Study: U.S. culture discourages math achievement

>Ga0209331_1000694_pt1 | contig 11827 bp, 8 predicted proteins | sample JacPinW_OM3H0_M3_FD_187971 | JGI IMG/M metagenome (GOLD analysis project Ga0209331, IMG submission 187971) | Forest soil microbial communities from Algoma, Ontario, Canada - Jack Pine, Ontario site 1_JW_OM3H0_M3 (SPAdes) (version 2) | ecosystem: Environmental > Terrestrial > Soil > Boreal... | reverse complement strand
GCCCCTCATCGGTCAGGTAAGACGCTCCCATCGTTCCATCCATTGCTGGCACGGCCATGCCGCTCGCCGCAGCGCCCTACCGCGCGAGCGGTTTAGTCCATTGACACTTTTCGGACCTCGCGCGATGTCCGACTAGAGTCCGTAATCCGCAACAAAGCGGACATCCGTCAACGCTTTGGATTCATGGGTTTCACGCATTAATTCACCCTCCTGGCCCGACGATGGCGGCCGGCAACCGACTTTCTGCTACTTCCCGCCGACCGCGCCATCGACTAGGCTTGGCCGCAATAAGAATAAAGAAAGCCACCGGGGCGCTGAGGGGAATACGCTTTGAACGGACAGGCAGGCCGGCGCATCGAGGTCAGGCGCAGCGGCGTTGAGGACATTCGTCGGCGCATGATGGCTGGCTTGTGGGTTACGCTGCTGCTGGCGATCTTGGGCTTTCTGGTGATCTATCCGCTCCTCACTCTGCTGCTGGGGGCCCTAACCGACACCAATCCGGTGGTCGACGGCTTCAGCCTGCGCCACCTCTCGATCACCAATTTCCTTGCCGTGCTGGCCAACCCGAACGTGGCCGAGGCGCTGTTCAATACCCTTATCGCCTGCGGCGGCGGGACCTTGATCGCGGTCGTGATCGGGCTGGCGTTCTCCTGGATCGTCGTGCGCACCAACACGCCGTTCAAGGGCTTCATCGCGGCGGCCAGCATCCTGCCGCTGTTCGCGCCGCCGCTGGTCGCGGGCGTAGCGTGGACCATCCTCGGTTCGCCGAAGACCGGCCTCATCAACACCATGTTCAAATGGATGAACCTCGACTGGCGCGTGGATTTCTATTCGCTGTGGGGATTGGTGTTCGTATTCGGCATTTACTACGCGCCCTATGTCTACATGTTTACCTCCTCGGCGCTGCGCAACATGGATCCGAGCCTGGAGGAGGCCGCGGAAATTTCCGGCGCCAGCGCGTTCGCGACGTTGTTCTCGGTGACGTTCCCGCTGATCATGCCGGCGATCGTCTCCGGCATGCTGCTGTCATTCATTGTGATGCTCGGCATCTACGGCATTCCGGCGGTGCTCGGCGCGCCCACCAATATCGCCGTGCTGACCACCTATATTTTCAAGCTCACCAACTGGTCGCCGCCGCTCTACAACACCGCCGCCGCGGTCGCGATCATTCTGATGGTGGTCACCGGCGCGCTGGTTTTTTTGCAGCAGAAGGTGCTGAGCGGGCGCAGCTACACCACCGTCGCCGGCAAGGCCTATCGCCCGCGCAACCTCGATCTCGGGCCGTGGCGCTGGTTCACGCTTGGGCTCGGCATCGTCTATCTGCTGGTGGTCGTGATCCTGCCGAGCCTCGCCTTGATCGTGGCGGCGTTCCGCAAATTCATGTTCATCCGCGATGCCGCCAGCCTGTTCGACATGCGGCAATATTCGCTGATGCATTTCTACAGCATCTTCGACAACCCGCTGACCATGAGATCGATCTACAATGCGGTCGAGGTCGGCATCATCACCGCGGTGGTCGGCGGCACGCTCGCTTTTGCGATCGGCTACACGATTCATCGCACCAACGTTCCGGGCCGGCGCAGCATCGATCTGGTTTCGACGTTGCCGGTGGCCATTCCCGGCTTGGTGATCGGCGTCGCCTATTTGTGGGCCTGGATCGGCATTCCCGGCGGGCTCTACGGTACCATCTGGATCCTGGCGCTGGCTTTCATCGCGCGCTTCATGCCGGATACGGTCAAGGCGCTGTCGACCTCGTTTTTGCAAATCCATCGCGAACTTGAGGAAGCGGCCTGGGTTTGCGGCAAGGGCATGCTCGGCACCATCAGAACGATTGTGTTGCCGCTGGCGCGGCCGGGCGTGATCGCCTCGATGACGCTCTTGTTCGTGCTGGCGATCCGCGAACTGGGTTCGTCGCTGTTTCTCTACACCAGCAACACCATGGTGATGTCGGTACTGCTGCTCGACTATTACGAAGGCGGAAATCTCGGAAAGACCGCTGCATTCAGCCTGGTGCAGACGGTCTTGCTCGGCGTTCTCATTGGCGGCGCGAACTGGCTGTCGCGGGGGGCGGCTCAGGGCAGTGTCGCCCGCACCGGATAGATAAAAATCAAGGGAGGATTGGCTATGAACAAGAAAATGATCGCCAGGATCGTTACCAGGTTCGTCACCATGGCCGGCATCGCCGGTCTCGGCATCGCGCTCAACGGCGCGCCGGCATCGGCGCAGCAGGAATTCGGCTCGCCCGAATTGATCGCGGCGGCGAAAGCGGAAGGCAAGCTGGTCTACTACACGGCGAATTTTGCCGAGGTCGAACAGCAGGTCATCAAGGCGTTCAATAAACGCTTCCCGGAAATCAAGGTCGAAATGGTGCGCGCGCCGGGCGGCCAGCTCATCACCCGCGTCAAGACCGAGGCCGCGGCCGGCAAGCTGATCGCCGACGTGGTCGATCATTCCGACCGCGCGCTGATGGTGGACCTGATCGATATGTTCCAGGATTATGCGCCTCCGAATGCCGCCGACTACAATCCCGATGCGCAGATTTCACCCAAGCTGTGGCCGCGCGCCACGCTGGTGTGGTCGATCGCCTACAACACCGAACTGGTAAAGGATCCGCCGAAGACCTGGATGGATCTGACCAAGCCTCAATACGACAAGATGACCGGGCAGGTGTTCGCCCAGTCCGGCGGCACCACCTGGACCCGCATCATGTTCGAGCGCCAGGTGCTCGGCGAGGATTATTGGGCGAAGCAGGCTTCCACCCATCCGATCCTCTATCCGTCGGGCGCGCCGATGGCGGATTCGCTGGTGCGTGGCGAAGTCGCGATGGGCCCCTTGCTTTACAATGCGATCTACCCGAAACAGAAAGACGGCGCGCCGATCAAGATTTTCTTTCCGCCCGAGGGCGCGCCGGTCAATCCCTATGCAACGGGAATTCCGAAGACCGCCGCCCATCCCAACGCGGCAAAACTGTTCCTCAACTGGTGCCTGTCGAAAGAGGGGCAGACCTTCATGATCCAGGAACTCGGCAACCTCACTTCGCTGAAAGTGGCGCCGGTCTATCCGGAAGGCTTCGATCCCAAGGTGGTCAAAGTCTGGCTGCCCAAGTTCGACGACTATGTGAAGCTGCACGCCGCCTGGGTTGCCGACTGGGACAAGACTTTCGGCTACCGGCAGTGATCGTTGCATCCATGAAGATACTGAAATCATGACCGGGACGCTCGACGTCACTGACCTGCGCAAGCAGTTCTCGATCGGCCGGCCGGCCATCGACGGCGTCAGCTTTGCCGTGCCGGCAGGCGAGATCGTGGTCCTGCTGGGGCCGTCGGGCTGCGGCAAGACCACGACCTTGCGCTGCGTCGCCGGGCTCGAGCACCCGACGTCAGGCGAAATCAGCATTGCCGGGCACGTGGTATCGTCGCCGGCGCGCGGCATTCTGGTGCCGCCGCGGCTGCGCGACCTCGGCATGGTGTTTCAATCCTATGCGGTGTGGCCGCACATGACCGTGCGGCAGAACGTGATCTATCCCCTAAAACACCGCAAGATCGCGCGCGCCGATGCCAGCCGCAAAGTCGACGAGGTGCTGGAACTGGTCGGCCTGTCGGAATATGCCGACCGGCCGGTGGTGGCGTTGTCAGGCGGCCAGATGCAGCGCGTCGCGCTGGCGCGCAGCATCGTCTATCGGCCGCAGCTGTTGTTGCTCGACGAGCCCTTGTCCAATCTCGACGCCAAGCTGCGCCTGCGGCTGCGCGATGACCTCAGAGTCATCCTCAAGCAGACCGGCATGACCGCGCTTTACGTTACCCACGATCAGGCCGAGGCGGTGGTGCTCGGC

The New York Times reports that the United States is failing to develop the math skills of both girls and boys, especially among those who could excel at the highest levels, according to a new study–and girls who do succeed in the field are almost all immigrants or the daughters of immigrants from countries where mathematics is more highly valued. The study suggests that while many girls have exceptional talent in math–the talent to become top math researchers, scientists, and engineers–they are rarely identified in the United States. A major reason, according to the study, is that American culture does not highly value talent in math, and so discourages girls–and boys, for that matter–from excelling in the field. The study will be published Oct. 10 in Notices of the American Mathematical Society. "We’re living in a culture that is telling girls you can’t do math–that’s telling everybody that only Asians and nerds do math," said the study’s lead author, Janet E. Mertz, an oncology professor at the University of Wisconsin, whose son is a winner of what is viewed as the world’s most-demanding math competitions. "Kids in high school, where social interactions are really important, think, ‘If I’m not an Asian or a nerd, I’d better not be on the math team.’ Kids are self-selecting. For social reasons, they’re not even trying."

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